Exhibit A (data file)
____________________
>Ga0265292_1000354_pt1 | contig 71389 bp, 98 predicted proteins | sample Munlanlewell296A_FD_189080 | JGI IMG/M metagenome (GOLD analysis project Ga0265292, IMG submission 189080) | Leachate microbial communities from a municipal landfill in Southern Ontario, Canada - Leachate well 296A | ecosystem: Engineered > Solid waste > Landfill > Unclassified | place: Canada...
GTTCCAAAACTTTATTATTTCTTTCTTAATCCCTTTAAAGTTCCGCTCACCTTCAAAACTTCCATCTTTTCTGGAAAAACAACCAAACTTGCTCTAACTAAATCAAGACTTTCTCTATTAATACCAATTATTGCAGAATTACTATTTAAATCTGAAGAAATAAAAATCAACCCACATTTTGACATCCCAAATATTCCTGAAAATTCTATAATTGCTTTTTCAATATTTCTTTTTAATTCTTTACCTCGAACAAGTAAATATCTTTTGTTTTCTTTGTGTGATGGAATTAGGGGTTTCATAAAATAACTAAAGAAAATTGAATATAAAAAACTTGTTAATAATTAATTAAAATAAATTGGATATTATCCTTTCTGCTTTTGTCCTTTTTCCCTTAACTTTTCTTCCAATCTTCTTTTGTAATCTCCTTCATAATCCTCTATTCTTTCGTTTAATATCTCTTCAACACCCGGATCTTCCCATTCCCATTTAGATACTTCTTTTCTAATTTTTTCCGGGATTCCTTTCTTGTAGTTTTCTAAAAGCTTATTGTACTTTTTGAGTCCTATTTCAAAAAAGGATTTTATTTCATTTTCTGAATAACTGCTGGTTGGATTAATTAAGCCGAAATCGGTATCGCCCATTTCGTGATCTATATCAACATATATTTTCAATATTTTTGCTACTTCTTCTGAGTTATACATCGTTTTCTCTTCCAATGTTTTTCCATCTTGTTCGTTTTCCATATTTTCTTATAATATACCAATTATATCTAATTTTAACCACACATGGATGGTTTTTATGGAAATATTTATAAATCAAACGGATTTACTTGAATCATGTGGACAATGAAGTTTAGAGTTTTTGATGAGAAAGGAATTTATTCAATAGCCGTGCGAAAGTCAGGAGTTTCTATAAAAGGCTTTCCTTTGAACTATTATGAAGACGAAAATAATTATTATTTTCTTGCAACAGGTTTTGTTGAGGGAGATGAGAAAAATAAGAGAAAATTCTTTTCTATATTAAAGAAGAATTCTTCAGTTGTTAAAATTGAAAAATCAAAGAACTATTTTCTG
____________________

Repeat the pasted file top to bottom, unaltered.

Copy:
>Ga0265292_1000354_pt1 | contig 71389 bp, 98 predicted proteins | sample Munlanlewell296A_FD_189080 | JGI IMG/M metagenome (GOLD analysis project Ga0265292, IMG submission 189080) | Leachate microbial communities from a municipal landfill in Southern Ontario, Canada - Leachate well 296A | ecosystem: Engineered > Solid waste > Landfill > Unclassified | place: Canada...
GTTCCAAAACTTTATTATTTCTTTCTTAATCCCTTTAAAGTTCCGCTCACCTTCAAAACTTCCATCTTTTCTGGAAAAACAACCAAACTTGCTCTAACTAAATCAAGACTTTCTCTATTAATACCAATTATTGCAGAATTACTATTTAAATCTGAAGAAATAAAAATCAACCCACATTTTGACATCCCAAATATTCCTGAAAATTCTATAATTGCTTTTTCAATATTTCTTTTTAATTCTTTACCTCGAACAAGTAAATATCTTTTGTTTTCTTTGTGTGATGGAATTAGGGGTTTCATAAAATAACTAAAGAAAATTGAATATAAAAAACTTGTTAATAATTAATTAAAATAAATTGGATATTATCCTTTCTGCTTTTGTCCTTTTTCCCTTAACTTTTCTTCCAATCTTCTTTTGTAATCTCCTTCATAATCCTCTATTCTTTCGTTTAATATCTCTTCAACACCCGGATCTTCCCATTCCCATTTAGATACTTCTTTTCTAATTTTTTCCGGGATTCCTTTCTTGTAGTTTTCTAAAAGCTTATTGTACTTTTTGAGTCCTATTTCAAAAAAGGATTTTATTTCATTTTCTGAATAACTGCTGGTTGGATTAATTAAGCCGAAATCGGTATCGCCCATTTCGTGATCTATATCAACATATATTTTCAATATTTTTGCTACTTCTTCTGAGTTATACATCGTTTTCTCTTCCAATGTTTTTCCATCTTGTTCGTTTTCCATATTTTCTTATAATATACCAATTATATCTAATTTTAACCACACATGGATGGTTTTTATGGAAATATTTATAAATCAAACGGATTTACTTGAATCATGTGGACAATGAAGTTTAGAGTTTTTGATGAGAAAGGAATTTATTCAATAGCCGTGCGAAAGTCAGGAGTTTCTATAAAAGGCTTTCCTTTGAACTATTATGAAGACGAAAATAATTATTATTTTCTTGCAACAGGTTTTGTTGAGGGAGATGAGAAAAATAAGAGAAAATTCTTTTCTATATTAAAGAAGAATTCTTCAGTTGTTAAAATTGAAAAATCAAAGAACTATTTTCTG